You're reading this because somewhere along the way you became part of the story of Hope Grows. Maybe you helped us process chickens. Maybe you ate our bacon. Maybe you're a farmer we called for advice. Maybe you wrote about us in the newspaper. Maybe you made a documentary about hot, young Georgia farmers. Maybe you came to one of our workshops or listened to one of our presentations. Maybe you've read the blog or are our Facebook friend or watched one of our zany videos. Maybe we ate dinner together. Maybe your children insist on our eggs. Maybe you're a CSA member. Maybe you're our Mom (and in that case, God Bless you!). As Thanksgiving arrives this year I find myself straddling two important chapters in my life. I'm writing you to express with deep gratitude that Hope Grows is one of the greatest stories I have to tell. I also want you to know there is further to go, and that your presence will be required for writing the next chapter.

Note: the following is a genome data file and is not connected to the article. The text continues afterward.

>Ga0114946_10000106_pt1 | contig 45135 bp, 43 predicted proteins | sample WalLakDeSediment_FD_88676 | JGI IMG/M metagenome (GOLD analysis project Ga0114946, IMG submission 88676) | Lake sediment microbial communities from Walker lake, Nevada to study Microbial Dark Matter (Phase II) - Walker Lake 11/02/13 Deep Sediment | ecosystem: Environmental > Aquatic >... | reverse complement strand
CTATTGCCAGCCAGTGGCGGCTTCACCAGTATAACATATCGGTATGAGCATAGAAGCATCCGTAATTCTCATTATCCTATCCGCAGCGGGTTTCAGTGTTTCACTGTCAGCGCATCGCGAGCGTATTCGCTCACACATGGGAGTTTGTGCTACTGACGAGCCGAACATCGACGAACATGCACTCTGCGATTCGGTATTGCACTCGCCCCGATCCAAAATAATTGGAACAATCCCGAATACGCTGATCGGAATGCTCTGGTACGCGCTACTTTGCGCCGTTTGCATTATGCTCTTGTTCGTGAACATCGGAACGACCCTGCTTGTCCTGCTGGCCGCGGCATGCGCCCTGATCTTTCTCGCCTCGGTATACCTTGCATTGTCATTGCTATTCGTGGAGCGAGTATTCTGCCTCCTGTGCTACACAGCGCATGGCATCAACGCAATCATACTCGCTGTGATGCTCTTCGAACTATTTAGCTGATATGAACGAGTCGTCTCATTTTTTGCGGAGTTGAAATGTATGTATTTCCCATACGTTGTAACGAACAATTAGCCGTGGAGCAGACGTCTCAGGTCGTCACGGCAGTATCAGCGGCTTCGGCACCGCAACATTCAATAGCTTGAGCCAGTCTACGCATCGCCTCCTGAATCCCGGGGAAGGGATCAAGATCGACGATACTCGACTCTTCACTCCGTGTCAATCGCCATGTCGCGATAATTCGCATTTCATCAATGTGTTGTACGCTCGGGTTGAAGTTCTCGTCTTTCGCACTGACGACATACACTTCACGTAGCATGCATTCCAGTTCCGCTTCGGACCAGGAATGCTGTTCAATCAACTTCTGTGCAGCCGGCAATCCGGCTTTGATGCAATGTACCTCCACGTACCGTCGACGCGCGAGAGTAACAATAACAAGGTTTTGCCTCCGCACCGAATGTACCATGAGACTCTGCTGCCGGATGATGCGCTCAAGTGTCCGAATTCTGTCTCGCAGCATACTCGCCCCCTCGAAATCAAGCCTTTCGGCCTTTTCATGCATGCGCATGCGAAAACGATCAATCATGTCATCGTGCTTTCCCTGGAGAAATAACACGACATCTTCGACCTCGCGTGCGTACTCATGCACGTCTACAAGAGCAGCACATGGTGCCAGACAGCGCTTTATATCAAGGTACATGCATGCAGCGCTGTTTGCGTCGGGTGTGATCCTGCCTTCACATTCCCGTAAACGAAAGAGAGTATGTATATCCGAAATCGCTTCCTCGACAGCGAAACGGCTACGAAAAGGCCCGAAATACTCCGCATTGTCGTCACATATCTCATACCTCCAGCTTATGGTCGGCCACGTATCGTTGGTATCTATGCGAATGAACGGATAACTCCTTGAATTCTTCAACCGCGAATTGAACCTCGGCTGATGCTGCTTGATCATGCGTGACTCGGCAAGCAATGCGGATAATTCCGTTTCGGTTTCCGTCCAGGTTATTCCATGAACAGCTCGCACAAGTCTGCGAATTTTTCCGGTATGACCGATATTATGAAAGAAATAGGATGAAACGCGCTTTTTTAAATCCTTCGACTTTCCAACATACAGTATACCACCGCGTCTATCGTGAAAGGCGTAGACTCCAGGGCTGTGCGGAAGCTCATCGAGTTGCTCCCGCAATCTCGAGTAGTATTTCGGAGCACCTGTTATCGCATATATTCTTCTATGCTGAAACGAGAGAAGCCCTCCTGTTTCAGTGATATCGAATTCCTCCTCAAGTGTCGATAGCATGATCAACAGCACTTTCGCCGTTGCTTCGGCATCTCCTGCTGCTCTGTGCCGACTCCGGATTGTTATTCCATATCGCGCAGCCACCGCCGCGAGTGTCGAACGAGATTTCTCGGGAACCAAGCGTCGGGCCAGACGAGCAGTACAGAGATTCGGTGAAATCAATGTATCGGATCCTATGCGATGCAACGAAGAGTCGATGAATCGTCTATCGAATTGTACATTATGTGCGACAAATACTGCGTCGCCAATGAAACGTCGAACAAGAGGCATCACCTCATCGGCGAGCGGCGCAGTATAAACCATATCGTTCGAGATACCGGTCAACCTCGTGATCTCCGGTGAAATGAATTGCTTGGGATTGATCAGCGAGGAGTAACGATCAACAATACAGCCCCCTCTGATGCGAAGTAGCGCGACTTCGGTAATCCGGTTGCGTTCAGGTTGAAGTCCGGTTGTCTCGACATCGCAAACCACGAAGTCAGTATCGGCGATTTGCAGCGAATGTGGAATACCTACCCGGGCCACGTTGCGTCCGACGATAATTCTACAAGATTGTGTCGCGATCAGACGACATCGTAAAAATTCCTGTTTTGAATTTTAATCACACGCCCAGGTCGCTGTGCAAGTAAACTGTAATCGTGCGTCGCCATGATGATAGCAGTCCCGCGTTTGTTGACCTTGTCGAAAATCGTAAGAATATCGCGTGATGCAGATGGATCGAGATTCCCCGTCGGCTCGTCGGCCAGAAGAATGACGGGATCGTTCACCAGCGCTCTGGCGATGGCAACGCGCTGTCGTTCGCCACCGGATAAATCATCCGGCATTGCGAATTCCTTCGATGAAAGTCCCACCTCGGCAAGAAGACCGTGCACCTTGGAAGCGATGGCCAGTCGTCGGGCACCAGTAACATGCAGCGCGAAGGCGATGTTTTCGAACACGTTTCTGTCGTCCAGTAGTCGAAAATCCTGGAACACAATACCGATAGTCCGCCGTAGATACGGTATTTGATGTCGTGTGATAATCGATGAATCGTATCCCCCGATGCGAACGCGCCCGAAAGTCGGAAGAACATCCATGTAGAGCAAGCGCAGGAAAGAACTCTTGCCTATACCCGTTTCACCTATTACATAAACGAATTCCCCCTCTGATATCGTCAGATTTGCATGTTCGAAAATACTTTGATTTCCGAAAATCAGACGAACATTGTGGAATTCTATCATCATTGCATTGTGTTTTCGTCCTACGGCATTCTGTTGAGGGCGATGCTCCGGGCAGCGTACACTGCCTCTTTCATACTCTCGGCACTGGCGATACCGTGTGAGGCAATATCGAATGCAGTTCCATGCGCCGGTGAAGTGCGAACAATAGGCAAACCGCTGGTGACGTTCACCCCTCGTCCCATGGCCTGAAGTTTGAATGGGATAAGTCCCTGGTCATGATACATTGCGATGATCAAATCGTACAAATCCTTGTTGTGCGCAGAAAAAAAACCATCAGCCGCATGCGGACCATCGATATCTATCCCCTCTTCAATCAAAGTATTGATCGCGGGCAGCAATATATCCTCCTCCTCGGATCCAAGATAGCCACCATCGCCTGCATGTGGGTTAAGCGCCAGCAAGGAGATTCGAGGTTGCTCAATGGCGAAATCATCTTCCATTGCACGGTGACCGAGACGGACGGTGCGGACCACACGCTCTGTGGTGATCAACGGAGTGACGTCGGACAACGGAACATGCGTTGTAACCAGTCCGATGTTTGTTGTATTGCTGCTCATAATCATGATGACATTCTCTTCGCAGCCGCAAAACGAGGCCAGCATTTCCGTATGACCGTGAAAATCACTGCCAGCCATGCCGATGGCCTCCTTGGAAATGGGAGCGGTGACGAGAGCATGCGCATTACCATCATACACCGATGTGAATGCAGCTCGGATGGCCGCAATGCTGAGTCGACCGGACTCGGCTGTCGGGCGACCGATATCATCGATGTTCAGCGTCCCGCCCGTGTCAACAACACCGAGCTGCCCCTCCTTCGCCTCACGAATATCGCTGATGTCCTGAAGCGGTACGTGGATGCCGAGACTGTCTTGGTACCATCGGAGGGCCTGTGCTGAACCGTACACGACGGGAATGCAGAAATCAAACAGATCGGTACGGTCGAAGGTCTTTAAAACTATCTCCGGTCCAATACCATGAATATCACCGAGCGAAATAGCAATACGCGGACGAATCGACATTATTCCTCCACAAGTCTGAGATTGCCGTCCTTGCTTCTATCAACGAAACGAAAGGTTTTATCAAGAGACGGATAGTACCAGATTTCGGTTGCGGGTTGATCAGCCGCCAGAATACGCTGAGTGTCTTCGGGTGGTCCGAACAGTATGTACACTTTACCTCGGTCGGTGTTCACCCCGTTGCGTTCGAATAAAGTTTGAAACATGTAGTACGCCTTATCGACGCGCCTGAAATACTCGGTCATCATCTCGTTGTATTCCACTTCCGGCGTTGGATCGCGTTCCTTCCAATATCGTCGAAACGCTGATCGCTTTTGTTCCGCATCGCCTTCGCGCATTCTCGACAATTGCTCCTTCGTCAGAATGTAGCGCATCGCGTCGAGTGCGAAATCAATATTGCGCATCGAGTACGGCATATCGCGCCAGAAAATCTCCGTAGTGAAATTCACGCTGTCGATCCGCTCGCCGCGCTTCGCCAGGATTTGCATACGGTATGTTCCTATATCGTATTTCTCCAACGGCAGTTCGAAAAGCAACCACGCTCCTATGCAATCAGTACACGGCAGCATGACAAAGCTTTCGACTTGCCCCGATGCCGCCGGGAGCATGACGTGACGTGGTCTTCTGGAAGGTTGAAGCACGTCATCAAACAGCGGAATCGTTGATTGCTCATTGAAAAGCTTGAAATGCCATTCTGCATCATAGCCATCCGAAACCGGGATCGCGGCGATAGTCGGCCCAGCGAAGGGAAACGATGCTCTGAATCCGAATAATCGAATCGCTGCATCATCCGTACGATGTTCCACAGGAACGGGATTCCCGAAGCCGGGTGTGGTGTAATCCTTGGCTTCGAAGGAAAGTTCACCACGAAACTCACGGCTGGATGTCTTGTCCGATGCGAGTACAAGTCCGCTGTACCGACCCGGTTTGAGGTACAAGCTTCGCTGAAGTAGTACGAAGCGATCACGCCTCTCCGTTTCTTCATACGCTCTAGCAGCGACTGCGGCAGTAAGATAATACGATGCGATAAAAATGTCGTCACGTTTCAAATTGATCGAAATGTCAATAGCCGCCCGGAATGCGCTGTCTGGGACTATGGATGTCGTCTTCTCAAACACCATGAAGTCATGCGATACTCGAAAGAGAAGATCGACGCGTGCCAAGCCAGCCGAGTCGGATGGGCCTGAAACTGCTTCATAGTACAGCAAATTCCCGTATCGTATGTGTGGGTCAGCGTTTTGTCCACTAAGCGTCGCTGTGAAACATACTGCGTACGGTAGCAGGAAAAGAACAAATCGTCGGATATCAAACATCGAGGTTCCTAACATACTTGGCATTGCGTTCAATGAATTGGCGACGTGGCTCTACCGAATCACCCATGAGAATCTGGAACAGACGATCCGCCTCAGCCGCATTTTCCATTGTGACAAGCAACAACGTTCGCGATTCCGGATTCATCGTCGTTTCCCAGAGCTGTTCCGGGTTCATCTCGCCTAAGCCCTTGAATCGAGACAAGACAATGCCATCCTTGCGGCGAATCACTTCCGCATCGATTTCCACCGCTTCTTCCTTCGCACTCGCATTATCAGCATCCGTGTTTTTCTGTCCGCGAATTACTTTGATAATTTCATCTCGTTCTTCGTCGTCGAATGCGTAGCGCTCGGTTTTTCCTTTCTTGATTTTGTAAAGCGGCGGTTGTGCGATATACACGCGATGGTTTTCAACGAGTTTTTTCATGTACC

Hope Grows wasn't just a name we thought was cute. I remember the days we spent tossing out ideas while washing eggs, hanging up laundry, making breakfast. "Eat This…Farm" was too blunt, but a popular option. We were weeding an onion bed when the name came, our hands in the dirt. Hope Grows was not just our brand. It was our triumphant refrain to the world. It was how we saw ourselves and our little pasture-based operation in it. It was a seed just beginning to sprout, a whisper of change. Farming was not an arbitrary decision for us. It was a lifestyle chosen out of desire to live by our own hands. We were children of the city. We grew up like most folks with convenience foods, TV commercials, and strip malls, but decided to say "No, thank you" and try something else. Today I'm thankful for the bravery of that decision. It has made real human beings out of us, with real guts and real gusto.